This video streaming technology requires direct connectivity between the Kobiton User’s PC and the Dell server. The GEM listens on the port range of 30000-65535 in DTLS (Datagram Transport Layer Security) application protocol. However, the workstation can stay either inside or outside of the organization’s network. The network requirement depends on what kind of networking technique the organization uses for the outside workstation reaching to the Dell server.

 

The network engineer from the organization needs to review 02 below sections The requirements with VPN and The requirements with Port-Forwarding and choose the appropriate option since the configuration step at setup GEM depends on the decision here

 

The Requirement with VPN

If the organization already has a VPN in place, Kobiton highly recommends to use this approach as it causes less network infrastructural work and more scalability for more Dell servers.

 

When the organization uses VPN for their outside Kobiton User’s PC to connect to the internal server Dell, the network diagram for the Lighting mode looks like below:Screen_Shot_2022-09-08_at_4.24.48_PM.png

In this type, the Operator[9] configures the Private IP[10] of the Dell server for GEM, and this IP is advertised to the Kobiton User’s PC when activating the Lightning mode. It means the PC receives the same IP no matter what is inside or outside of the organization’s network.

Connections in the above diagram are explained in the below table and the organization network needs to allow them to enable the Lightning mode.

 

Connectivity 

Description

(U2a)

The VPN routing allows the outside PC to reach inside Dell server by its Private IP through VPN connection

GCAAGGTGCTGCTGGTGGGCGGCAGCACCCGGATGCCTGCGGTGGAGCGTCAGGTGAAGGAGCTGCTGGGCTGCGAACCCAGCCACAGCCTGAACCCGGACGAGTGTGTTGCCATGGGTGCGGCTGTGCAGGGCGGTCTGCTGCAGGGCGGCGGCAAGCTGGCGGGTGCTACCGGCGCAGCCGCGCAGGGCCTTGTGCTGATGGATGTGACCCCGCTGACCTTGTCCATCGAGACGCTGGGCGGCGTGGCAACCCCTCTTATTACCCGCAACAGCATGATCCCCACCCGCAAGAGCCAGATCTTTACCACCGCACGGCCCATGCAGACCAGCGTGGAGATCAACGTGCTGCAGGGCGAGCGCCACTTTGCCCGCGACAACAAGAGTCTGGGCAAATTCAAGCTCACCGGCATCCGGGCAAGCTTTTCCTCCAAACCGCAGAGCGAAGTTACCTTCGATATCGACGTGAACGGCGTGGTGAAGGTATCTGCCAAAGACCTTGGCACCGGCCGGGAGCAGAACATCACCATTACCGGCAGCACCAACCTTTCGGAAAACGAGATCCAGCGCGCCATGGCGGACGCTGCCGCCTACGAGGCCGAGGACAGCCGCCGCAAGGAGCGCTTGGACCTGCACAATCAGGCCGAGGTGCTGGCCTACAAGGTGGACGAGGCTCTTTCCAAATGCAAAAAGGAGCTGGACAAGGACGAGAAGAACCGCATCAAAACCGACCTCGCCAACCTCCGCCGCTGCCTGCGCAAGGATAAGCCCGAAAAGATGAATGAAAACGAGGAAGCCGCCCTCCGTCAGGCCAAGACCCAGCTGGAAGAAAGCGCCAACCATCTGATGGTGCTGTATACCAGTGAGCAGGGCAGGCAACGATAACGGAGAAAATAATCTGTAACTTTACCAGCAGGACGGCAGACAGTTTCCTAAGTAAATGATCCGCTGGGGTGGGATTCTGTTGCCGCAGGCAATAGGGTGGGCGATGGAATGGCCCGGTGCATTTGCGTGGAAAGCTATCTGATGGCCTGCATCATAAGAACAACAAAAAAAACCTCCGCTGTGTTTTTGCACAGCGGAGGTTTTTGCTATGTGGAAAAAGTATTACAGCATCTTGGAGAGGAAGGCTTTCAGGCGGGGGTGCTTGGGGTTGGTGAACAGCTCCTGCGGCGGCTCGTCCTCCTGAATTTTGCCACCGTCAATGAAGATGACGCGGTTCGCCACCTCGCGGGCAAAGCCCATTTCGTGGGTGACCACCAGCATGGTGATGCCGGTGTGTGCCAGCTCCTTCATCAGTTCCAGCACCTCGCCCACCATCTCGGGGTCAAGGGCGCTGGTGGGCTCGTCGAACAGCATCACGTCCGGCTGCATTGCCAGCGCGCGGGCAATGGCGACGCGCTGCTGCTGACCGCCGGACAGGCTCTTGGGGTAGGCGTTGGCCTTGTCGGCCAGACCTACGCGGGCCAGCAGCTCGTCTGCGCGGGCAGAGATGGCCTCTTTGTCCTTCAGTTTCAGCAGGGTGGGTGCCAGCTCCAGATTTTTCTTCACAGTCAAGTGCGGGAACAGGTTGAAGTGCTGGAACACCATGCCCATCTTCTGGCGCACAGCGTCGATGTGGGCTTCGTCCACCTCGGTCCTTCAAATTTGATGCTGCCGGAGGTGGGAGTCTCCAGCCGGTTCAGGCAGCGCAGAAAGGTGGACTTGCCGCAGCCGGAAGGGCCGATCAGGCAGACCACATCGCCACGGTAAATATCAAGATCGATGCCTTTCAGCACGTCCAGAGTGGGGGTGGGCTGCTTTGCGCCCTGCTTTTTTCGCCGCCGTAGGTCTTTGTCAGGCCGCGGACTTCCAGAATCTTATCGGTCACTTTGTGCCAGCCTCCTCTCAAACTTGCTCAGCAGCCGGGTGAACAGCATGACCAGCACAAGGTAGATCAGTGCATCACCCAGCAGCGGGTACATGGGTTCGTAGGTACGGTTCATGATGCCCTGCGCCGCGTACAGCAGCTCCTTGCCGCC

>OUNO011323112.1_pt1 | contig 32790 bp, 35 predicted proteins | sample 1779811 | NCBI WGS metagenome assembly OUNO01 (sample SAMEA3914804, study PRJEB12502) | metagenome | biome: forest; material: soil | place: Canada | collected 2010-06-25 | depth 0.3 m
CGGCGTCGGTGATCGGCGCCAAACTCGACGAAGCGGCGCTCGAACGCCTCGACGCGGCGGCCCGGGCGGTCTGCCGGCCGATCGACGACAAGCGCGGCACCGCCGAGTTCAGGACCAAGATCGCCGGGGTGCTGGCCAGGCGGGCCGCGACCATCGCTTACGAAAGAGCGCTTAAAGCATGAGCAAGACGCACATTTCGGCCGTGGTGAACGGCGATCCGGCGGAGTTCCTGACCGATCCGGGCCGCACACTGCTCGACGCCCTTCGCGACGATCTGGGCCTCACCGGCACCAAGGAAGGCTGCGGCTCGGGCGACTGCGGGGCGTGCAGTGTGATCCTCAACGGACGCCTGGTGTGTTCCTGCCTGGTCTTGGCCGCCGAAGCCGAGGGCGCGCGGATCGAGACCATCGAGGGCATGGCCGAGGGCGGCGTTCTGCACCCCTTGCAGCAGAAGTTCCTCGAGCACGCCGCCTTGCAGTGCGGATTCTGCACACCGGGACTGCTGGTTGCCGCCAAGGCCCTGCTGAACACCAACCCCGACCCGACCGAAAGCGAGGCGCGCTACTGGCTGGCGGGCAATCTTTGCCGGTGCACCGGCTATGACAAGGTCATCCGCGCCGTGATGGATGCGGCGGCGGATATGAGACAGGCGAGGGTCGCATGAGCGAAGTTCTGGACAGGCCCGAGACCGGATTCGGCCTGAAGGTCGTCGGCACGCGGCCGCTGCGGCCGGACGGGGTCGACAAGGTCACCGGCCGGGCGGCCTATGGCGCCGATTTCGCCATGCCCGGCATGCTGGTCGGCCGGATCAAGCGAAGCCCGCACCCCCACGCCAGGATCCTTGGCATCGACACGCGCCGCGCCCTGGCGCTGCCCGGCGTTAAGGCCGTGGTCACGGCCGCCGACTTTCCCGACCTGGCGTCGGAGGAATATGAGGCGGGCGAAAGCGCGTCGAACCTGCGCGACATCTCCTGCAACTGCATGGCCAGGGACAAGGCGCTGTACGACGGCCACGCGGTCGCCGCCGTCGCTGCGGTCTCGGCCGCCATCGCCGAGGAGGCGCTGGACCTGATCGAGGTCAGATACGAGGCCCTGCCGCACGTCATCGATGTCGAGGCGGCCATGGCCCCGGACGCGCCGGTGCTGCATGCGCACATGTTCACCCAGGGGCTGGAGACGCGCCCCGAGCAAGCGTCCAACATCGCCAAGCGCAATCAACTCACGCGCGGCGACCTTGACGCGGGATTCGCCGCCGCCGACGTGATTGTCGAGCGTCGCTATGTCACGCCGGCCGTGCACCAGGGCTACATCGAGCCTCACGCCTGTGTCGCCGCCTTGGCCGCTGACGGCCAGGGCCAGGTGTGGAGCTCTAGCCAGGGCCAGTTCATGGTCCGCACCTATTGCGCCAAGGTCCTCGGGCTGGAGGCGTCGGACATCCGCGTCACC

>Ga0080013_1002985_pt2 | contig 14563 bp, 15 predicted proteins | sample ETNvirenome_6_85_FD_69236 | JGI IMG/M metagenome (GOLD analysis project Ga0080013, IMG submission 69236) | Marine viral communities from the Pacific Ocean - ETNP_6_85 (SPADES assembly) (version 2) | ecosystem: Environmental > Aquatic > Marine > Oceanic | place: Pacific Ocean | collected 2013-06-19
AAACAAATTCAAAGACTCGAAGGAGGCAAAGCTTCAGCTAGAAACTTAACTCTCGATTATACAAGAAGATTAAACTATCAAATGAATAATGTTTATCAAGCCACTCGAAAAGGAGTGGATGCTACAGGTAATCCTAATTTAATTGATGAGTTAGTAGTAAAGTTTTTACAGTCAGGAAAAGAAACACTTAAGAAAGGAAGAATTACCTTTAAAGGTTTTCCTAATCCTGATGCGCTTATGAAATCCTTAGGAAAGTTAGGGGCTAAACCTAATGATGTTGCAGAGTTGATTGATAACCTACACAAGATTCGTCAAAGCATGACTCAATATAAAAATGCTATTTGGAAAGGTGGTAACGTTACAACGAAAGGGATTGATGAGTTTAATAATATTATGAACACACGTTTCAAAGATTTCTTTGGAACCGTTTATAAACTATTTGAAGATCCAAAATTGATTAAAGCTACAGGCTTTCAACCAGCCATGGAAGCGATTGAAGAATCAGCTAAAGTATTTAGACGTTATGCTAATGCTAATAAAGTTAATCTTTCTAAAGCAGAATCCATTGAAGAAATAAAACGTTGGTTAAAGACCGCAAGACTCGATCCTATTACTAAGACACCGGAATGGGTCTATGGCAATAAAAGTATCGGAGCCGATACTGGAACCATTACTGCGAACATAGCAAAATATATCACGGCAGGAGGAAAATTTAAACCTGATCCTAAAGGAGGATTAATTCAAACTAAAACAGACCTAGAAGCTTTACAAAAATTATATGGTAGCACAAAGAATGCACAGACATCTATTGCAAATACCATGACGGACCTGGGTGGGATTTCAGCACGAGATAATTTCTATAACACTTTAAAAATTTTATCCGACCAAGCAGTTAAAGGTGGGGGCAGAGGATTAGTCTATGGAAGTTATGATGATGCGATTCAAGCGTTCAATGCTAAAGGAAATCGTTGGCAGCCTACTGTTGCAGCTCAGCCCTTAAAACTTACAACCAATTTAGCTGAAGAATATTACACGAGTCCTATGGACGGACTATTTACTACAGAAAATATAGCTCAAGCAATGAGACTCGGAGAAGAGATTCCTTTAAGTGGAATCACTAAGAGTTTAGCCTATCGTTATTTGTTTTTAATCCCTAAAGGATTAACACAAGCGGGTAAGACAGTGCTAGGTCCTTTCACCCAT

(U2b)

The VPN routing allows the inside Dell server to reach outside PC by its VPN IP through VPN connection

(U1)

The network organization allows communication between the inside PC and the Dell server

 

The Requirement with Port-Forwarding

When the organization uses the port-forwarding feature on the Firewall to allow the outside Kobiton User’s PC to connect to the internal server Dell, the network diagram for the Lighting mode looks like below:Screen_Shot_2022-09-08_at_4.25.19_PM.png

In this scenario, it requires the system administrator of the organization to do some prior actions below:

  • Work with ISP (Internet Service Provider) to purchase multiple static Outbound IP[11] addresses per each inside Dell server
  • Go to the Firewall, add a port-forwarding setting for each Outbound IP which says:
    • With incoming (from the Internet) UDP traffic at a specific Outbound IP, forward it to a specific inside Dell server
    • With outgoing (to the Internet) UDP traffic from a specific Dell server, allow it to go through (toward to Internet)

For each Dell server, the Operator configures a specific Outbound IP for the GEM, and this IP is advertised to the Kobiton User’s PC when activating the Lightning mode. It means the PC receives the same IP no matter what it’s inside or outside of the organization’s network.